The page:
(2) is endothermic. The reaction is to be carried out in a semi batch reactor that has a heat exchanger inside with UA = 35000 cal/h · K and a constant exchanger temperature, Ta, of 298 K. Pure A enters at a concentration of 4 mol/dm3, a volumetric flow rate of 240 dm3/h, and a temperature of 305 K. Initially, there is a total of 100 dm3 of liquid in the reactor, which contains 1.0 mol/dm3 of A and 1.0 mol/dm3 of the catalyst H2SO4. The reaction rate is independent of the catalyst concentration. The initial temperature inside the reactor is 290 K.
1. Plot and analyze the species concentrations and reactor temperature as a function of time.
2. Analyze the results in (a) and comment on any maximums or minimums in the trajectories.

f. Example 13-6: LEP T2 Laboratories Explosion
Wolfram
This problem is a Stop and Smell the Roses Simulation. We need to spend more time than usual exploring this problem. First view the video
described on the Web site (http://umich.edu/~safeche/assets/pdf/courses/Problems/CRE/344ReactionEngrModule(1)PS-T2.pdf).

i. Vary the liquid volume, V0, and learn its effect on pressure profile. What is the critical value of V0 at which pressure shoots up?
ii. Which parameter will you vary such that concentration of B is always higher than concentration of C?
iii. Vary different parameters and check whether it is possible that the temperature limitation is reached before the pressure limitation.
iv. Find a value of the heat of reaction for the secondary reaction of diglyme, below which no explosion would have occurred.
v. Write a set of conclusions and of the lessons learned.
Polymath
vi. Review the safety module (http://umich.edu/~safeche/assets/pdf/courses/Problems/344ReactionEngineeringModule(2)PS050818.pdf ) and fill out the safety algorithm. Write a set of conclusions and the lessons learned.
vii.

(a) What did you learn from watching the video?

(b) Suggest how this reactor system should be modified and/or operated in order to eliminate any possibility of an explosion.

(c) Would you use backup cooling and, if so, how? (d) How could you learn whether a second reaction could be set in at a higher
temperature? Hint: See PRS R13.1 The Complete ARSST.
viii. Plot CA, CB, CC, P, and T as a function of time. Vary UA between 0.0 and 2.77 × 106 J/h/K to find the
lowest value of UA that you observe a runaway to find the value of UA below which you would observe runaway. Describe the trends as you approach runaway. Did it occur over a very narrow range of UA values?
ix. Now let’s consider the actual operation in more detail. The reactor contents are heated from 300 K to 422 K at a rate of = 4 K/minute. At 422 K, the reaction rate is sufficient such that heating is turned off. The reactor temperature continues to rise because the reaction is exothermic, and, when the temperature reaches 455 K, the cooling water turns on and cooling is initiated. Model this situation for the case when UA = 2.77 × 106 J/h/K and when UA = 0.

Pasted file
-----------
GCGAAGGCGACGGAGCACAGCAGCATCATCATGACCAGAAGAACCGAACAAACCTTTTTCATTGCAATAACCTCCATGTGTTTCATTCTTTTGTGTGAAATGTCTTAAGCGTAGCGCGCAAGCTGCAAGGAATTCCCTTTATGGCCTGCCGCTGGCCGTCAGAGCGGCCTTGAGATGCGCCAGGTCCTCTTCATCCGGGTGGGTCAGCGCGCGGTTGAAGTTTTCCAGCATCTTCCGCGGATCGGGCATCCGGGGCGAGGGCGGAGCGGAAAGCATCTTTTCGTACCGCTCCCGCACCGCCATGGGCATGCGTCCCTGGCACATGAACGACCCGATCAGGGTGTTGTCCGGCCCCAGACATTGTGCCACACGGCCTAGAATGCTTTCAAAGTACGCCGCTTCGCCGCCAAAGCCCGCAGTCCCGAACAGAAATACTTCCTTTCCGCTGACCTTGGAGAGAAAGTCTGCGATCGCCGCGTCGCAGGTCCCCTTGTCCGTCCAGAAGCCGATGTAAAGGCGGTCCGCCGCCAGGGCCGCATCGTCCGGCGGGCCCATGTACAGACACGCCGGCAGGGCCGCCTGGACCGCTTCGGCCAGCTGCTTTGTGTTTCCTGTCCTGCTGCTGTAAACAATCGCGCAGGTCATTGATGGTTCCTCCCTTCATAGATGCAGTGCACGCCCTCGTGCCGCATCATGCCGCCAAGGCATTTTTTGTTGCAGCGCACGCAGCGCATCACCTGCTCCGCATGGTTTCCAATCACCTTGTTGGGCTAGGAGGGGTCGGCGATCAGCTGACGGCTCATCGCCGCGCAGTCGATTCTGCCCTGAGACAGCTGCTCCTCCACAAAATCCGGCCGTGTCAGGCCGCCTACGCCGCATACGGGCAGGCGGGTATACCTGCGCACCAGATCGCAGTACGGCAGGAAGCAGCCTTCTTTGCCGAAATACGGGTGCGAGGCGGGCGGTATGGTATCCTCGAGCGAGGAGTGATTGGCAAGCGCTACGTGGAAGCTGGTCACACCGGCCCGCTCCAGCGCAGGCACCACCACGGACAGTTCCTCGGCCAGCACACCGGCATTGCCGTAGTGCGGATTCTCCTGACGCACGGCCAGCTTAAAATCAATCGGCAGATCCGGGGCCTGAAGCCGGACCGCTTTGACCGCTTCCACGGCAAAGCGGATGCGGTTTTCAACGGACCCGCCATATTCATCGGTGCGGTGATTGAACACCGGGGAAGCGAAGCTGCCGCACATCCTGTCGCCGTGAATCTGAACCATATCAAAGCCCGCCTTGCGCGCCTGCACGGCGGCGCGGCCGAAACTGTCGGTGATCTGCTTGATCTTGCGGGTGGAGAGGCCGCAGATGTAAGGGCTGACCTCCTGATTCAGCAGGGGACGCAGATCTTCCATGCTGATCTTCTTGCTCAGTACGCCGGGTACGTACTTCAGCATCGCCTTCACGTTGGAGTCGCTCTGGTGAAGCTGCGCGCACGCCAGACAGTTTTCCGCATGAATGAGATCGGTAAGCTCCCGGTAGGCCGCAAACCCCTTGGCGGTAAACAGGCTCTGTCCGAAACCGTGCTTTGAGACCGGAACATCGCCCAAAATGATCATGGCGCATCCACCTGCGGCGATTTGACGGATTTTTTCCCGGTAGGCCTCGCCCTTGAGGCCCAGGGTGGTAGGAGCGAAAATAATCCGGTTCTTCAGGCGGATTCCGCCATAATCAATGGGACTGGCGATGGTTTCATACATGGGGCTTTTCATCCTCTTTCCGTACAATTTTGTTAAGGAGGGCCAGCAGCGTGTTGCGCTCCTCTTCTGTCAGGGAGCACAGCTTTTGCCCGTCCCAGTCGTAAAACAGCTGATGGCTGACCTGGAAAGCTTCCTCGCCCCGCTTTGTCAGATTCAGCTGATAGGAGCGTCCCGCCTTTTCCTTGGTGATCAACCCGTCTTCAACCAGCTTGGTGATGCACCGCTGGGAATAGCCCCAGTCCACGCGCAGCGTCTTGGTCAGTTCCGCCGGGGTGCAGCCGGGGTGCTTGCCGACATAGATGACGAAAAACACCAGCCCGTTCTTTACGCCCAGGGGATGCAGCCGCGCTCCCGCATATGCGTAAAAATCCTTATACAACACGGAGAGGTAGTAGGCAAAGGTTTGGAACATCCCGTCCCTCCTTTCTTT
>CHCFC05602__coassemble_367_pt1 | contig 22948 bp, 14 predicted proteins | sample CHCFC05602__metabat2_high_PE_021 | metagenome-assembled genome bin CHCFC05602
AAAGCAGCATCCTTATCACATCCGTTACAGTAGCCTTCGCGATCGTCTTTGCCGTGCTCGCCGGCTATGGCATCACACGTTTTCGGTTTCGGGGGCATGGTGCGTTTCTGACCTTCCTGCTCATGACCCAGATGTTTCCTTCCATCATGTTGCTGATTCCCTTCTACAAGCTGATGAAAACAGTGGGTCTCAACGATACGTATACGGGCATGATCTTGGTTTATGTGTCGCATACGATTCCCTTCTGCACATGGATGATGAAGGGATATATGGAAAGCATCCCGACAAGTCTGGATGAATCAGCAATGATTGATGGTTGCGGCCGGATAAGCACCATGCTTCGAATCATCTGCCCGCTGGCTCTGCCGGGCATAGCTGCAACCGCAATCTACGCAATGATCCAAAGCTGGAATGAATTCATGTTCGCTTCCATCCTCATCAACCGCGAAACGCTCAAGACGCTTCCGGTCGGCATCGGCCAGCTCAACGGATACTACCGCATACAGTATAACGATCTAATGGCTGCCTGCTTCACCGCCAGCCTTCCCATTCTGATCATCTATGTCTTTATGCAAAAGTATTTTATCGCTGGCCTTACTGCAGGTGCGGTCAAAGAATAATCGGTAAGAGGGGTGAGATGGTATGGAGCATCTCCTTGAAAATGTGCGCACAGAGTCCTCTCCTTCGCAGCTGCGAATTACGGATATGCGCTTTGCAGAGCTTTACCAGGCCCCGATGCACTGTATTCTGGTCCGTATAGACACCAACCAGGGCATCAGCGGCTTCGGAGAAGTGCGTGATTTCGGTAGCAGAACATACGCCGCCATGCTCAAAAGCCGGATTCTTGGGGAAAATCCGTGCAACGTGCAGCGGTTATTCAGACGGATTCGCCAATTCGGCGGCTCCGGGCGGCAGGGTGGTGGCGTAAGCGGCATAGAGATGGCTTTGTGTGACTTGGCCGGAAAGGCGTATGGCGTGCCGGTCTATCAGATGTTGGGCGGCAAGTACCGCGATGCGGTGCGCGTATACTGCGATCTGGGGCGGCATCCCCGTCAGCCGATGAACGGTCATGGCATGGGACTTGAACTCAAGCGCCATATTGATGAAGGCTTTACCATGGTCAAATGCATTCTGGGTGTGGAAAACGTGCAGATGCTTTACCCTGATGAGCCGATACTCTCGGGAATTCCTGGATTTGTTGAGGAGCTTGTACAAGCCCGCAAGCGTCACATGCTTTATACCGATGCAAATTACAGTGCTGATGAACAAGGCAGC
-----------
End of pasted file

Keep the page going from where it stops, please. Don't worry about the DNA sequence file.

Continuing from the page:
x. What is the maximum time in minutes that the cooling can be lost (UA = 0) starting at the time when the reactor temperature reaches 455 K so that the reactor will not reach the explosion point? The conditions are those of part (1) of this problem.
xi. Vary the parameters and operating conditions and describe what you find.
7. Download the Living Example Problem for Falling Off the Upper Steady State. Try varying the entering temperature, T0, between 80°F and 68°F, and plot the steady-state conversion as a function of T0. Vary the coolant rate between 10,000 and 400 mol/h. Plot conversion and
reactor temperature as a function of coolant rate.
8. Download the Living Example Problem. Vary the gain, kC, between 0.1 and 500 for the integral controller of the CSTR. Is there a lower value of kC that will cause the reactor to fall to the lower steady state or an upper value to cause it to become unstable? What would happen if T0
were to fall to 65°F or 60°F?
9. Download the Living Example Problem. Learn the effects of the parameters kC and τ1. Which combination of parameter values generates the least and greatest oscillations in temperature? Which values of kC and τ1 return the reaction to steady state the quickest?
10. SAChE. Go to the SAChE Web site (www.sache.org). On the left-hand menu, select “SaChe Products.” Select the “All” tab and go to the module titled: “Safety, Health and the Environment (S, H & E).” The problems are for KINETICS (i.e., CRE). There are some example problems marked K and explanations in each of the above S, H & E selections. Solutions to the problems are in a different section of the site. Specifically look at: Loss of Cooling Water (K-1), Runaway Reactions (HT-1), Design of Relief Values (D-2), Temperature Control and Runaway (K-4) and (K-5), and Runaway and the Critical Temperature Region (K-7). Go through the K problems and write a paragraph on what you have learned. Your instructor or department chair should have the username and password to enter the SAChE Web site in order to obtain the module with the problems.